Higher Education Already Squeezed Before Proposed Cuts
Today's Charleston Gazette noted that the State Advisory Council of Students is planning to petition Governor Tomblin over proposed budget cuts to the state's higher education system. The students are concerned that any state cuts would result in higher tuition, making college less affordable for many students, and pushing more students into debt.
However, even without the proposed cuts, the state has already significantly divested in higher education, and the costs of a college degree have already greatly shifted onto students and their families.
State appropriations for higher education have dropped 10 percent from 2002 to 2011, from $574.8 million to $516.1 million, after adjusting for inflation.
But while appropriations have dropped, enrollment has grown 26 percent from 2002 to 2011, from 65,848 FTE enrollees, to 82,911.
So while in 2002, the state appropriated $8,730 per FTE enrollee, in 2011 only $6,224 was appropriated, after adjusting for inflation, a decrease of 29%.
And, while state support falls, the cost of tuition has soared. The average in-state tuition at a public West Virginia college rose from $3,522 in 2002 to $5,147 in 2011, after adjusting for inflation, an increase of 46%.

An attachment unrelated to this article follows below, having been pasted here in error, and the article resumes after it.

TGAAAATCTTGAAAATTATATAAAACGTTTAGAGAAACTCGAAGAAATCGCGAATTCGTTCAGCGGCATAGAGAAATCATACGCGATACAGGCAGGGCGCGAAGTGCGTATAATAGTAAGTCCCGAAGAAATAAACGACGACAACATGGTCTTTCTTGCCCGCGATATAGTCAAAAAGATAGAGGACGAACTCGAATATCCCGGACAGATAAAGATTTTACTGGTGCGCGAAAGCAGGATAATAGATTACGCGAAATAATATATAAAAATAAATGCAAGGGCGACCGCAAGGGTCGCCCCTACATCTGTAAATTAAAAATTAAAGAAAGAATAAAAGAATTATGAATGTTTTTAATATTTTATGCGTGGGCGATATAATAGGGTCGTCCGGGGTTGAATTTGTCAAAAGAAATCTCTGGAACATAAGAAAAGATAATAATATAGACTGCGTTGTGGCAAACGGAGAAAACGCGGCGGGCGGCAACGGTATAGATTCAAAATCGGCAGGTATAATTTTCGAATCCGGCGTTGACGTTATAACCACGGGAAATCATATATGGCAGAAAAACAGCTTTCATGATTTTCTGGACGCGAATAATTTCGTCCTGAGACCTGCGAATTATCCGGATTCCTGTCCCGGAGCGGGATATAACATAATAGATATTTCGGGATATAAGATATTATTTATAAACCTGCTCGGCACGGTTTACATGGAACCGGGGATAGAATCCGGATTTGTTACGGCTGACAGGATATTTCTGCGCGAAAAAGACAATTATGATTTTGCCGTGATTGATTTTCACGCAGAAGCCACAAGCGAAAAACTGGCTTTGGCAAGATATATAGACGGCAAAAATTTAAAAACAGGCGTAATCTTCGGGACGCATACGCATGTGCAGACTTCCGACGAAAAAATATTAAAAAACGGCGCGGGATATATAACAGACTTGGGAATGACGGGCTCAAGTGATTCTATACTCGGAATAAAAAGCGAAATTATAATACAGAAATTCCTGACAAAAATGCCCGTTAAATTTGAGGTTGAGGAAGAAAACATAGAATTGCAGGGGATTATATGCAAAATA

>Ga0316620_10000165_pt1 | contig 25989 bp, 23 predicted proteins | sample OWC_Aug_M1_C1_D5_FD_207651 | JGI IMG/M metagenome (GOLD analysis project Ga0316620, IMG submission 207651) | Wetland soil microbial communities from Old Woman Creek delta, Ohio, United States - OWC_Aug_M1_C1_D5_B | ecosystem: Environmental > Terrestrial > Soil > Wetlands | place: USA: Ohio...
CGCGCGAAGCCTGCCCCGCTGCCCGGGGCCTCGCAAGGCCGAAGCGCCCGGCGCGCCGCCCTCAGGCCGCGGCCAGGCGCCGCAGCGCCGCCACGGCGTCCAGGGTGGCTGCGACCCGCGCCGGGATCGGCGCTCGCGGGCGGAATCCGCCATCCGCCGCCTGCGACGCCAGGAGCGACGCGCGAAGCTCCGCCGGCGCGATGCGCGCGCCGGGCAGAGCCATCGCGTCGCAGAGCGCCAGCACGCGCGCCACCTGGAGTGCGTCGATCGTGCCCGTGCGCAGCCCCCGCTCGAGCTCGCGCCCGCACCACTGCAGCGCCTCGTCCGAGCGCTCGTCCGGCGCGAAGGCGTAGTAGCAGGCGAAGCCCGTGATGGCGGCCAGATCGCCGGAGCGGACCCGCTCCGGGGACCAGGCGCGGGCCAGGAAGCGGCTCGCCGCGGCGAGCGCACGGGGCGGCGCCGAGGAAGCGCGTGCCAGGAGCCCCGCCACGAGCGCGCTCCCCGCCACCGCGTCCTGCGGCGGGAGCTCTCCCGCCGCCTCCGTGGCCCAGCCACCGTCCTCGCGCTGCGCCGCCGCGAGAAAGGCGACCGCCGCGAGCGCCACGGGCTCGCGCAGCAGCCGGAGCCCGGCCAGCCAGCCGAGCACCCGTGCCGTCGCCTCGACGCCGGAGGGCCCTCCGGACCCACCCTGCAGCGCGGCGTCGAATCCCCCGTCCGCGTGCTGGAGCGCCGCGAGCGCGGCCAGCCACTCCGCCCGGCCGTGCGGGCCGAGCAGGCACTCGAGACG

The cost of room and board has also grown across the state, in some cases rising by double-digit percentages in less than five years.
And as a result of the disinvestment by the state and rising costs, the debt burden for West Virginia students has grown, rising by an inflation adjusted $5,700 between 2003 and 2010, an increase of 24%.
So even without the proposed cuts to higher education, rising tuition and other costs, combined with falling support from the state, have hurt West Virginia's future. Piling on more cuts will do even more damage, and instead of looking at higher education as a target for budget cuts, we should renew our commitment to higher education, and recognize the consequences of its neglect.